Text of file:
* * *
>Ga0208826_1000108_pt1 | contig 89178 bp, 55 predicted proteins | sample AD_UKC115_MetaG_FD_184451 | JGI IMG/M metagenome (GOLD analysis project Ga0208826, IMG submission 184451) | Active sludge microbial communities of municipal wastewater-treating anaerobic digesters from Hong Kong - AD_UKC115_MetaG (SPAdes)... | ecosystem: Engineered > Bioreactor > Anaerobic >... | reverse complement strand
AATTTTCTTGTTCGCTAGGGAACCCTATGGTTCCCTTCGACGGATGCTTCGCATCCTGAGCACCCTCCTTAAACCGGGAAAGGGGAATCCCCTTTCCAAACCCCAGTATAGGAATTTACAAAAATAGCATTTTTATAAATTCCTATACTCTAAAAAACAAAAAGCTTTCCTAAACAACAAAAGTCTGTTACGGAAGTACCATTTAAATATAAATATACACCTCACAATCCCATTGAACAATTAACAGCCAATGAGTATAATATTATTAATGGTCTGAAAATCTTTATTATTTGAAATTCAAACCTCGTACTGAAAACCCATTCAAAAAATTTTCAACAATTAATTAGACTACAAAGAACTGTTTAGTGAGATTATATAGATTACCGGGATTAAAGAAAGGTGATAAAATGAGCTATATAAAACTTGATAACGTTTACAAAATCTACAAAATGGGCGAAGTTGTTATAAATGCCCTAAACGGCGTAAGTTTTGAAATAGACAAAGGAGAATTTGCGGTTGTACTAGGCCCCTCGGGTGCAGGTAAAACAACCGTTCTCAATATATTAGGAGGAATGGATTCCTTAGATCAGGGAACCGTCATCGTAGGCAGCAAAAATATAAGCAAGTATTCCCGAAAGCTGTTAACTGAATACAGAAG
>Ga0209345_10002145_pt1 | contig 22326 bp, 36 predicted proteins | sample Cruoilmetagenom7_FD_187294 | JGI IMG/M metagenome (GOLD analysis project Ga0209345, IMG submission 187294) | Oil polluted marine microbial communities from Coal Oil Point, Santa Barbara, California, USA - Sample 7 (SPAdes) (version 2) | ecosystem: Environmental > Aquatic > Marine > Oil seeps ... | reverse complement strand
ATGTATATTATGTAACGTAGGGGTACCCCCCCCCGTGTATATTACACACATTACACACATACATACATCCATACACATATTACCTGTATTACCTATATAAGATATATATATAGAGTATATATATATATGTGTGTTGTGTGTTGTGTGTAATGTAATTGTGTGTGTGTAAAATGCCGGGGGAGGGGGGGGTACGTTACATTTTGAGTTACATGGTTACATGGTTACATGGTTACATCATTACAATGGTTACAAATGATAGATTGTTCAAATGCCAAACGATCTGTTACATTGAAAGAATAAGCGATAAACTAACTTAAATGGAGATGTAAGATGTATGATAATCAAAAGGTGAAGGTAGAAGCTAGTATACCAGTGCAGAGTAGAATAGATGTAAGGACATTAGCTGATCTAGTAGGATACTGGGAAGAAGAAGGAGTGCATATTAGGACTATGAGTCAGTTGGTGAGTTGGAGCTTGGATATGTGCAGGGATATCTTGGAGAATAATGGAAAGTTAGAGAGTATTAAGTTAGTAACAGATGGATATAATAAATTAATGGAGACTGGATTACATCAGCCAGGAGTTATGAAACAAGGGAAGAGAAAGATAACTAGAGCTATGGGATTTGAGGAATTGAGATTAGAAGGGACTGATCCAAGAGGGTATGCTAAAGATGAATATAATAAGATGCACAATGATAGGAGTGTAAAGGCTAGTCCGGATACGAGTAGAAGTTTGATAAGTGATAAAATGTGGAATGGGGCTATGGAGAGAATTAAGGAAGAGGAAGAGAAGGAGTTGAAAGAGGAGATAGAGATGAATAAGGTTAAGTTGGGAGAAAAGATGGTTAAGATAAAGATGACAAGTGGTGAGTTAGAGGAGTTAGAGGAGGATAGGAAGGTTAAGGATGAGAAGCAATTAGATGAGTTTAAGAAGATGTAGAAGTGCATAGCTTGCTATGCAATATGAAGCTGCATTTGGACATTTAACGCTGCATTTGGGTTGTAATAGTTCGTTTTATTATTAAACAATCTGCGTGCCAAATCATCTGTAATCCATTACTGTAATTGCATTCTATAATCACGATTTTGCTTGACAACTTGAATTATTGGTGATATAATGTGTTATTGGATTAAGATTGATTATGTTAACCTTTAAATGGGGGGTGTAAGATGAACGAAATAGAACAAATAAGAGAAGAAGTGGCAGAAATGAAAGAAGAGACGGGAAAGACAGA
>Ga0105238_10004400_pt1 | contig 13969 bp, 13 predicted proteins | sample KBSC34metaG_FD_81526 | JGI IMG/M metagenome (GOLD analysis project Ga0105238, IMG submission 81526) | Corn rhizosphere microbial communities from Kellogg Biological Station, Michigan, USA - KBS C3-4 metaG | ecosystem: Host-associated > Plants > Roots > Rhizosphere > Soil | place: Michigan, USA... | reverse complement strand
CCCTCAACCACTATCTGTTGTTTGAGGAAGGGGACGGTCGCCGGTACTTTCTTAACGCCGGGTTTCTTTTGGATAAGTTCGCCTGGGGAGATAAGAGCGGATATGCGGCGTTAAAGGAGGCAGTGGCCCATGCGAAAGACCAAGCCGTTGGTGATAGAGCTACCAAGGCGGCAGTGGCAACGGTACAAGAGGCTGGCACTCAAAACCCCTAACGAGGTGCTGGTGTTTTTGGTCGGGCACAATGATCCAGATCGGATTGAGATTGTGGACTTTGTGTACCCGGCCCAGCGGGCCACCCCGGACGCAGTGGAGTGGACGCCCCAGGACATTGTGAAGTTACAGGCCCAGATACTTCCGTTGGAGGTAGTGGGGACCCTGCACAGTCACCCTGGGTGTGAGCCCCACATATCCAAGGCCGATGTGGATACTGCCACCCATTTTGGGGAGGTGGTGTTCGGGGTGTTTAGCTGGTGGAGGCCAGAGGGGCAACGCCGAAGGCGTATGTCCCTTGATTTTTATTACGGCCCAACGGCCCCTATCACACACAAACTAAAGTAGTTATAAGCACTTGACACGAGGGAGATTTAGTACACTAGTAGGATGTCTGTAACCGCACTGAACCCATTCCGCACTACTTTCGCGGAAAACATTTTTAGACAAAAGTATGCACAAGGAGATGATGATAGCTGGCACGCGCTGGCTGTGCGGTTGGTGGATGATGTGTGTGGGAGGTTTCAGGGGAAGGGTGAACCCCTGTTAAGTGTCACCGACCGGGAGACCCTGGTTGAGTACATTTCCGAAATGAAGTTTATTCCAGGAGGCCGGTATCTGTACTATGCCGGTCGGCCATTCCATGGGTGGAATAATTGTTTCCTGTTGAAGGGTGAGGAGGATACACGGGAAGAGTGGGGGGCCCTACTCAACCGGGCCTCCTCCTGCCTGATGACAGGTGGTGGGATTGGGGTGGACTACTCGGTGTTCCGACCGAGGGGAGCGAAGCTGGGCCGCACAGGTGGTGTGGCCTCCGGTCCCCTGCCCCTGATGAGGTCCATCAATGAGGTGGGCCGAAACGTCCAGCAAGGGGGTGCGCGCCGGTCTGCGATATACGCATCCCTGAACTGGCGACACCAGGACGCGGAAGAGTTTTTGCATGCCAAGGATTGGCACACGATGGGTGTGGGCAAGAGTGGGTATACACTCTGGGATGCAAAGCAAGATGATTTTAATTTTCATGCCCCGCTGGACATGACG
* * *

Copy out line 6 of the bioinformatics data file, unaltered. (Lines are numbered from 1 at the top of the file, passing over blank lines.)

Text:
CCCTCAACCACTATCTGTTGTTTGAGGAAGGGGACGGTCGCCGGTACTTTCTTAACGCCGGGTTTCTTTTGGATAAGTTCGCCTGGGGAGATAAGAGCGGATATGCGGCGTTAAAGGAGGCAGTGGCCCATGCGAAAGACCAAGCCGTTGGTGATAGAGCTACCAAGGCGGCAGTGGCAACGGTACAAGAGGCTGGCACTCAAAACCCCTAACGAGGTGCTGGTGTTTTTGGTCGGGCACAATGATCCAGATCGGATTGAGATTGTGGACTTTGTGTACCCGGCCCAGCGGGCCACCCCGGACGCAGTGGAGTGGACGCCCCAGGACATTGTGAAGTTACAGGCCCAGATACTTCCGTTGGAGGTAGTGGGGACCCTGCACAGTCACCCTGGGTGTGAGCCCCACATATCCAAGGCCGATGTGGATACTGCCACCCATTTTGGGGAGGTGGTGTTCGGGGTGTTTAGCTGGTGGAGGCCAGAGGGGCAACGCCGAAGGCGTATGTCCCTTGATTTTTATTACGGCCCAACGGCCCCTATCACACACAAACTAAAGTAGTTATAAGCACTTGACACGAGGGAGATTTAGTACACTAGTAGGATGTCTGTAACCGCACTGAACCCATTCCGCACTACTTTCGCGGAAAACATTTTTAGACAAAAGTATGCACAAGGAGATGATGATAGCTGGCACGCGCTGGCTGTGCGGTTGGTGGATGATGTGTGTGGGAGGTTTCAGGGGAAGGGTGAACCCCTGTTAAGTGTCACCGACCGGGAGACCCTGGTTGAGTACATTTCCGAAATGAAGTTTATTCCAGGAGGCCGGTATCTGTACTATGCCGGTCGGCCATTCCATGGGTGGAATAATTGTTTCCTGTTGAAGGGTGAGGAGGATACACGGGAAGAGTGGGGGGCCCTACTCAACCGGGCCTCCTCCTGCCTGATGACAGGTGGTGGGATTGGGGTGGACTACTCGGTGTTCCGACCGAGGGGAGCGAAGCTGGGCCGCACAGGTGGTGTGGCCTCCGGTCCCCTGCCCCTGATGAGGTCCATCAATGAGGTGGGCCGAAACGTCCAGCAAGGGGGTGCGCGCCGGTCTGCGATATACGCATCCCTGAACTGGCGACACCAGGACGCGGAAGAGTTTTTGCATGCCAAGGATTGGCACACGATGGGTGTGGGCAAGAGTGGGTATACACTCTGGGATGCAAAGCAAGATGATTTTAATTTTCATGCCCCGCTGGACATGACG